We left Yosemite and headed west to Sonoma, California. Everything seems to grow in the Napa and Sonoma valleys, but mostly grapevines dominate the landscape.
We parked the roamer at one of Pam’s high school alums that we met recently at the Orme Sustainability Workshop and the yearly reunion a week later. Dani and her dog Smokey were great hosts. We checked out downtown Sonoma and a few good restaurants in the Sonoma area.
We then headed for the California coast over the rolling hills between the hwy 101 and hwy 1 along a road that was marked as “other road (paved)” on our Rand McNally map book. It was a great drive through the hills as the road varied in width from two lanes wide to sometimes barely one lane. Luckily the traffic was very light so it was an enjoyable drive.
We hit the coast and drove north on hwy 1 to Van Damme State Park for the night. There seems to be a lot of land along the coast for sale. We found out for many of the older places their wells have dried up and need to have water trucked in now. Million dollars views and nothing to drink but beer and wine – could be worse.
We then headed further north to the Redwood National Park, just north of Eureka. We stopped along the way to check out the beaches.
And even found a few sea lions basking in the sun at one of the stops.
The redwoods may not be as wide as sequoias, but they are taller. We parked by one of the redwoods along the park road.
We did several hikes through the park. The forest represents only the 5% of the old growth redwoods they could save before they were all logged and the place is jungle-lush with growth.
Even the fallen trees provide a growth area on top for ferns and smaller trees.
Small streams ran through the woods with crystal clear water.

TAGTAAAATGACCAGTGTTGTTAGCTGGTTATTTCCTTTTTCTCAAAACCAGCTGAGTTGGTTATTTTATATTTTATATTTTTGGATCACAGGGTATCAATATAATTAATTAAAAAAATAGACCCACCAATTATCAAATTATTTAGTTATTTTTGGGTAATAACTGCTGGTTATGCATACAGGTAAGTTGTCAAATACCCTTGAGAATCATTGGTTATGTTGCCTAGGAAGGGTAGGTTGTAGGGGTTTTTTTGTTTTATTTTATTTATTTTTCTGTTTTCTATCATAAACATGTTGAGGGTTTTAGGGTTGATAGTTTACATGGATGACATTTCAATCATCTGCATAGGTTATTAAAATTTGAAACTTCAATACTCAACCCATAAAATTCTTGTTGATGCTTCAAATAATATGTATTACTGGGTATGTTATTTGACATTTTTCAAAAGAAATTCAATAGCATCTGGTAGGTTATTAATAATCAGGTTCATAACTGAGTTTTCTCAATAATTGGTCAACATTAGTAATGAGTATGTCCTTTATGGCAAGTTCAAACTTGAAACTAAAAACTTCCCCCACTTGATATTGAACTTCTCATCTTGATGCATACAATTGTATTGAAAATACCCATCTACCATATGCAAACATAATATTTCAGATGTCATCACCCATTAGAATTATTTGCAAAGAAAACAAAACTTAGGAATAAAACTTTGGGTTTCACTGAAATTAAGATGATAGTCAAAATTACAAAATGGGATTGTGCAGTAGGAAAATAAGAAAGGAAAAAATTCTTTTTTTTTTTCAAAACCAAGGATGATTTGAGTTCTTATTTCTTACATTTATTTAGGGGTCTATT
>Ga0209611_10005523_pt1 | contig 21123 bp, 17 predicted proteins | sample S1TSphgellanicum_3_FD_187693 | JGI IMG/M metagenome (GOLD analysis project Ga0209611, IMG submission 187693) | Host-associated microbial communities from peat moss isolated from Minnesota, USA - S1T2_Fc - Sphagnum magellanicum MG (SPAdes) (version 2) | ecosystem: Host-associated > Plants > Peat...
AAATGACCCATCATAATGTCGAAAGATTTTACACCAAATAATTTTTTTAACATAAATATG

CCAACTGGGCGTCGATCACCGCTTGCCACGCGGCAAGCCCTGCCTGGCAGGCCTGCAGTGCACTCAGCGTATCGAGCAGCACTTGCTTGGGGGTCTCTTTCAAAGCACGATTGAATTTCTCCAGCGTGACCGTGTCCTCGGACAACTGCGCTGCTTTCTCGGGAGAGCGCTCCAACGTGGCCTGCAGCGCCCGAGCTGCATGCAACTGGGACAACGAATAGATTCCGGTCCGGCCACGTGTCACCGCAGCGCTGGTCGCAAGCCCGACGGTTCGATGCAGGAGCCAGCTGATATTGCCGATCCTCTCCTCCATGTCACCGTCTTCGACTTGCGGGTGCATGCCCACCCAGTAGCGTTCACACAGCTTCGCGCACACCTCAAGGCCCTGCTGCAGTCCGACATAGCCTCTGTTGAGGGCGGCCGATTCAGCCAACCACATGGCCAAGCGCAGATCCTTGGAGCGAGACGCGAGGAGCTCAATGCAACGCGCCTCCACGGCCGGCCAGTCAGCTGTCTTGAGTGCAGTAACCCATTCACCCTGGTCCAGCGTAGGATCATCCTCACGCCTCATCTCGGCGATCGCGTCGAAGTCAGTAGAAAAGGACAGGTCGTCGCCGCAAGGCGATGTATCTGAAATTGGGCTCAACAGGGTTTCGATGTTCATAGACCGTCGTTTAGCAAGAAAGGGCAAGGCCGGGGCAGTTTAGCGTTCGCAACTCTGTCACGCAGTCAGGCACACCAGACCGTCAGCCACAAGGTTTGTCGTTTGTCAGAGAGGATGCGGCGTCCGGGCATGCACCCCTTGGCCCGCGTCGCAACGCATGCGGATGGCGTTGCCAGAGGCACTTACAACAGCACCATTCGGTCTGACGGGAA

The ocean was less than a mile or two away so we had lunch on the beach between hikes, watching the fog roll in.
We camped at the Elk Prairie campground in the park. It was aptly named given the elk that were all around. Check out the rack of the bull elk on the right resting in the tall grass.
We then headed south to Humboldt Redwood State Park using another of the “other paved” roads noted on the map and recommended by Lou. The road starts in a little town of Ferndale, which has a great blacksmith studio and gallery along with a good pie shop.
The road was a winding road through the coastal hills that drops you down to the seaside, hidden from most of the travelers through this area of the country. The end of the drive enters the Humboldt Redwoods park from the less-traveled west-side entrance. What a great drive. The road was a little rough given the hundred of pothole patches along the way, but at least it was 2 lanes wide for nearly all of the route.
We camped at Albee campground in Humboldt which used to be the location of the old Albee homestead before the park was created. Pam and I went for a walk around the place after we arrived and through the old orchard of the homestead. We found what we learned later was inch grass, a bamboo looking plant that appears like 3 foot tall strands of asparagus that lined the perimeter of the field.
We surprised a deer buck that bounded out of the tall grass and as we watch him we turned and noticed a bear under one of the orchard trees about 20 feet away. Both of us must have noticed each other at about the same time because the bear had that “duh” look on his face as he looked at us. I guess so did we. He then ran the other way into the orchard. That makes 8 bears so far this trip.
The deer were eating the apples too as we noticed this buck on his hind legs reaching for some of the low hanging fruit.
Goodbye to the redwoods for now.
We’re now heading north to Oregon.